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What would you call the idea that theories and knowledge more generally is merely the product of our past interactions with their associated elements? For example, if I were to let go of a ball, one would assume that ball would fall, as every experience of this in the past has led to this outcome. We can’t prove that the ball will (always) fall, we just make the assumption that it will. Is there a philosophy idea that deals with this?

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Assuming your knowledge concerns things besides pure mathematics and logic, what you are looking for is empiricism or phenomenology depending on what you are focusing on. If you are interested in how knowledge is related to what we perceive, what you want is empiricism. If you are interested in how mental states, such as belief, is related to what we perceive, you want phenomenology.

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  • Per your reference: "constructive empiricist holds that science aims at truth about observable aspects of the world, but that science does not aim at truth about unobservable aspects. Acceptance of a theory, according to constructive empiricism, correspondingly differs from acceptance of a theory on the scientific realist view: the constructive empiricist holds that as far as belief is concerned, acceptance of a scientific theory involves only the belief that the theory is empirically adequate." So empiricism posits where knowledge comes from (observation), as opposed to realism (from truth). – Double Knot Apr 9 at 22:37
  • ...but the OP's question is why knowledge is dependent on past experience. This should be undoubtedly the principle of Induction reasoning, without which there would be no science or any knowledge (if u hold Logical Empiricism's view then even logic and math is inductive, not Kant's synthetic a prior). Empiricism is usually opposed to rationalism or realism as partly referenced above. But all realists, phenomenologists, and rationalists accept Induction Reasoning same as empiricists. So neither empiricism nor phenomenology seems the root principle why knowledge is dependent on past experience. – Double Knot Apr 9 at 22:47
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Within philosophy realm, knowledge is usually defined as "justified true belief" as here:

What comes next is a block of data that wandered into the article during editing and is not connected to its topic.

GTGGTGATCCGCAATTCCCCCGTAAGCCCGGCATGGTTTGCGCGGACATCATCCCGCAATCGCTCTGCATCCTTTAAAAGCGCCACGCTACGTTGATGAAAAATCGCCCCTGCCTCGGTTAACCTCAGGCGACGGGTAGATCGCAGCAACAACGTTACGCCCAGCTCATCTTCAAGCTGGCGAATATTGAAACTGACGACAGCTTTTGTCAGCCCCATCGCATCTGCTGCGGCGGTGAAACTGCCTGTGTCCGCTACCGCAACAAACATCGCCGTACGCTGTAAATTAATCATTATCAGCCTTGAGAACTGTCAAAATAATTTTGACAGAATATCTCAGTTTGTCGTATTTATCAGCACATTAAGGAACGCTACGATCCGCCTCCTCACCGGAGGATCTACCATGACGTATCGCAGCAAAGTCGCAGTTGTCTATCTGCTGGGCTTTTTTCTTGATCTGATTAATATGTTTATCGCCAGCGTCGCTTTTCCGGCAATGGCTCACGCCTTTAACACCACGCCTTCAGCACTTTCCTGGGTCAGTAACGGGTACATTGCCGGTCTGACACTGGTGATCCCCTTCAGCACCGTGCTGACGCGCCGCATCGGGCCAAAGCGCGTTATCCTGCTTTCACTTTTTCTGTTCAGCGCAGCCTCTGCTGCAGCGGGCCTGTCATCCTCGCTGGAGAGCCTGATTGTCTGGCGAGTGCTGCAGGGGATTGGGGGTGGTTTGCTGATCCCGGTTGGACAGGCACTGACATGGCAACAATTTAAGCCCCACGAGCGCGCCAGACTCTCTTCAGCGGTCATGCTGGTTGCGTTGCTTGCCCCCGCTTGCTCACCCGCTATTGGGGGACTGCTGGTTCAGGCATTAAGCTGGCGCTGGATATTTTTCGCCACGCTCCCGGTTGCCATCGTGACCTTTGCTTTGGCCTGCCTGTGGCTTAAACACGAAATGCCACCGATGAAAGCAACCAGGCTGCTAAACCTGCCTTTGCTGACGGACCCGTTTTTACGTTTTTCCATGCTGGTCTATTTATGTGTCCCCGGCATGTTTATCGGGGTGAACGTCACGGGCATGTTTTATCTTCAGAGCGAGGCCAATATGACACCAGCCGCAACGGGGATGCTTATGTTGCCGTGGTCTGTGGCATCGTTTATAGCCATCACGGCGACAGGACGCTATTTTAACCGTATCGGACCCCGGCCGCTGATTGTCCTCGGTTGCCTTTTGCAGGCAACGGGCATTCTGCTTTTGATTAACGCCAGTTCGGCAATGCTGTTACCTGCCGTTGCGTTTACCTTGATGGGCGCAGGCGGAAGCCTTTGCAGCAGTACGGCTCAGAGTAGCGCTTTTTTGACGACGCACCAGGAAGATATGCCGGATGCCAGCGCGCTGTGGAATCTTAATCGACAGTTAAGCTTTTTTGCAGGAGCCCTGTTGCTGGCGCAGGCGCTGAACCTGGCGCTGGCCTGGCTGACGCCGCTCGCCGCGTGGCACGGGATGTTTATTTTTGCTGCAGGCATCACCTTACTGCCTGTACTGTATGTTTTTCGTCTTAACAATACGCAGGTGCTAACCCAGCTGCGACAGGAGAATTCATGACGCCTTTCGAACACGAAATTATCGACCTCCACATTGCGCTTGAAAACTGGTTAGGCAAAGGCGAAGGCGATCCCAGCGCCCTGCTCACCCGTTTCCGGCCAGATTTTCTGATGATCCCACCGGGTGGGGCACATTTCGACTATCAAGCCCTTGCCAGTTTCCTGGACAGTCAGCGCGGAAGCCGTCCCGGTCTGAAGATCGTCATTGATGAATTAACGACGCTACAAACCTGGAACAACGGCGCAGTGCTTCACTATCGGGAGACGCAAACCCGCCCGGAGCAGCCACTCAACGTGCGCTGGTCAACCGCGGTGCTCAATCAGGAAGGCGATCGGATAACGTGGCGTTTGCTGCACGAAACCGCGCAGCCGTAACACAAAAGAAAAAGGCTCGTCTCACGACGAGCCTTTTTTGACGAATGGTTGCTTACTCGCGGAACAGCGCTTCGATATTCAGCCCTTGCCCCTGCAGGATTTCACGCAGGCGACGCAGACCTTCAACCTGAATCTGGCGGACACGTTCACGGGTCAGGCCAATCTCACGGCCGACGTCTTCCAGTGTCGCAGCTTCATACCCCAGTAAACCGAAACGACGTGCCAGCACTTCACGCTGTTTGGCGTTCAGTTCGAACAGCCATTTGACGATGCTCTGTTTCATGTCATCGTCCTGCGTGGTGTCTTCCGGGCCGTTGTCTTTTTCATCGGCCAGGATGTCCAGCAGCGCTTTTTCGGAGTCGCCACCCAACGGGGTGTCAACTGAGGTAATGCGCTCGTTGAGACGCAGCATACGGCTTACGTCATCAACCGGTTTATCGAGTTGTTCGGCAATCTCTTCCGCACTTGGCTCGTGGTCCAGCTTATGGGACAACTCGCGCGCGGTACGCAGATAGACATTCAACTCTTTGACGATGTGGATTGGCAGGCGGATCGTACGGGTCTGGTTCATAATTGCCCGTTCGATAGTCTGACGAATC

For centuries upon centuries, philosophers accepted Plato's theory of knowledge, the view that knowledge is justified true belief. This view is also known as the JTB theory. It's not only a true belief, but also needs to be justified which is the key why Socrates valued knowledge so much. Socrates claimed knowledge is more valuable than mere true belief (say, only by luck you have such some true beliefs) because it is justified. Justification, or working out the reason for a true belief, locks down true belief.

Then how can human beings justify a speculated belief? Usually human beings use inductive or deductive reasoning to help justify a speculated belief at hand. The name of "the idea that knowledge is dependent on past experience" is above inductive reasoning which constitutes most of the body of science, of course deductive reasoning is also applied heavily.

Finally noted, this induction may be fully justified via numerous past experience or experiments, but by no means it's as certain as deductive mathematical knowledge or logical entailment, which is called Hume's Problem of induction. Also in some edge cases like Gettier problem in above first reference, knowledge defined as justified true belief may not be qualified per its own definition like a classic philosophical paradox. So there's still no settled perfect definition of knowledge within philosophy as a solid foundation hoped by positivists or foundationalists yet...

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